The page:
Aside from privacy, there are good reasons to hire a private judge (usually for about $600-$700 an hour), says Chason: They can arrange hearings and discussions around the divorcing parties' schedules (crucial for movie stars constantly on the move), they can offer a low-profile law office to meet in instead of a public courthouse crammed with reporters and onlookers, and they generally take on one case at a time.
"You are the only case that day – you are the only case on their dance card," Chason says.
Even though the Jolie-Pitt divorce has been a "private" matter since at least January 2017, it has not stopped the regular leaking about developments in the case.
Representatives for both stars declined to comment to USA TODAY.
The breakdown arc of the Pitt-Jolie marriage began a month after Jolie shocked Hollywood by filing for divorce in September 2016, just two years after the romantic wedding in the French countryside they said their kids wanted.
The following month anonymous accusations surfaced that she acted because Pitt was drinking heavily and after he got into a fight with oldest son, Maddox, on a plane.
Those allegations were short-lived – he was investigated by the county Department of Children and Family Services and the FBI and was cleared – but they were damaging to Pitt's reputation.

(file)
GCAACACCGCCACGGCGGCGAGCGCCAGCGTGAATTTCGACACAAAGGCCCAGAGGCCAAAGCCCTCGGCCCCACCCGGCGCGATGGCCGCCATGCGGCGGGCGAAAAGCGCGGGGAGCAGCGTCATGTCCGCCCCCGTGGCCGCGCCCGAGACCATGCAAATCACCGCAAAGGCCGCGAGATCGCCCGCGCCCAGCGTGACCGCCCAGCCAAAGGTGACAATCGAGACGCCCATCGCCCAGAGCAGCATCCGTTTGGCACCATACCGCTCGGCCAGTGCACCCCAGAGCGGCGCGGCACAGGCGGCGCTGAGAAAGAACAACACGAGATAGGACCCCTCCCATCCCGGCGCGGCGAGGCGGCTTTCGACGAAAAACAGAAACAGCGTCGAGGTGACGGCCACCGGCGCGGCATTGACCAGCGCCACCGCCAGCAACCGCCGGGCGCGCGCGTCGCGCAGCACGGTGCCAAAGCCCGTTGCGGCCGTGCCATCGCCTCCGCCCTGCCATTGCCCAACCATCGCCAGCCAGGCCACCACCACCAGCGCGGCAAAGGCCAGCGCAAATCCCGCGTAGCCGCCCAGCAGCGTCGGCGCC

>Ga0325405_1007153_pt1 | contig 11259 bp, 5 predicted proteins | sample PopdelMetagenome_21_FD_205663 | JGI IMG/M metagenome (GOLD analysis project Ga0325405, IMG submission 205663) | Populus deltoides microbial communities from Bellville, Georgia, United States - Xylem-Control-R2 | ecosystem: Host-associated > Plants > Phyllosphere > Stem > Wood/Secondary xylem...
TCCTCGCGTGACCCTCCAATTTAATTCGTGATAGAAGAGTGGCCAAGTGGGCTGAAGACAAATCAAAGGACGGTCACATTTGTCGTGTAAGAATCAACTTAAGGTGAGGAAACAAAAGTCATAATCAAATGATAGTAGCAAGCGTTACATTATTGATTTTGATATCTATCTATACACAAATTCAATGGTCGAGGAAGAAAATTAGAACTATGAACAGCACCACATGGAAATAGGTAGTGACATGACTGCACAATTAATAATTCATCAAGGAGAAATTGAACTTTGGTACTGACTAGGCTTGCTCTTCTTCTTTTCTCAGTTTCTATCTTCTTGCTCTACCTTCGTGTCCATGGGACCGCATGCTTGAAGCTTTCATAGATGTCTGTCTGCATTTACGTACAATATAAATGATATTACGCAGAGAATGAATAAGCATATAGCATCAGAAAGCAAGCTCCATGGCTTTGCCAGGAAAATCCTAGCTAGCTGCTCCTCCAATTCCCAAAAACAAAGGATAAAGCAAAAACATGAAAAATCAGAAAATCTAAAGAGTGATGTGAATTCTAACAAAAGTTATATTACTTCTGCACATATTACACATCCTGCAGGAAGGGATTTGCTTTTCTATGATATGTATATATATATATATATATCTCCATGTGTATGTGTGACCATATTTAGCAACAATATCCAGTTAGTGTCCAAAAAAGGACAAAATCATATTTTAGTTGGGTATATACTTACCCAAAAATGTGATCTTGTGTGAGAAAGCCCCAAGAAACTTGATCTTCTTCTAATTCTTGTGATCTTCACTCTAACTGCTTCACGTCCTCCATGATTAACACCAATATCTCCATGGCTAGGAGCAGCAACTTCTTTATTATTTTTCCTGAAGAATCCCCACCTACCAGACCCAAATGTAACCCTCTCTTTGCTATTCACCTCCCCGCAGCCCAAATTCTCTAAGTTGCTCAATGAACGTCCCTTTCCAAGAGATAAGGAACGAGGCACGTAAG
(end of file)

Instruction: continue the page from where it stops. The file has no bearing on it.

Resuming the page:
Meanwhile, their lawyers were dickering behind closed doors. As in any celeb divorce, the usual unnamed "sources" were leaking to benefit one side or the other.
In November 2017, Jolie claimed she and Pitt had reached an interim custody agreement in which she would continue to have sole physical custody of the kids. But Pitt immediately disputed that, claiming it was only an extension of an existing interim agreement.
By January 2017 the couple had hired their private judge and the tabloid headlines quieted down for a while.
In June 2018, the judge issued an order to Jolie warning her that if she didn't start encouraging the children to forge relationships with their father, she could be in danger of losing custody. The judge said it was critical that each child have a healthy and strong relationship with both parents.
Then in August 2018, a Jolie bombshell: She accused Pitt of not paying any "meaningful" child support for a year and a half and sought to force him to pay up what he allegedly owed.
Pitt hit back, asserting in court documents that he loaned Jolie $8 million for her current Los Angeles residence and has paid over $1.3 million in bills for her and the children.
All of this makes matrimonial lawyers such as Newman despair. She says she tells clients to think about how they want their children to describe their parents' divorce when they get older.
"Do they want their children to say 'My mom and dad kept it between themselves and just let us know how much they loved us and always supported our relationship with the other parent,” or 'My mother hated my father and let us all know it. It was like living through a war.'
"It is even worse for (the Jolie-Pitt kids) because their parents’ war is being played out in the media for them to see and all of their friends to see," Newman said.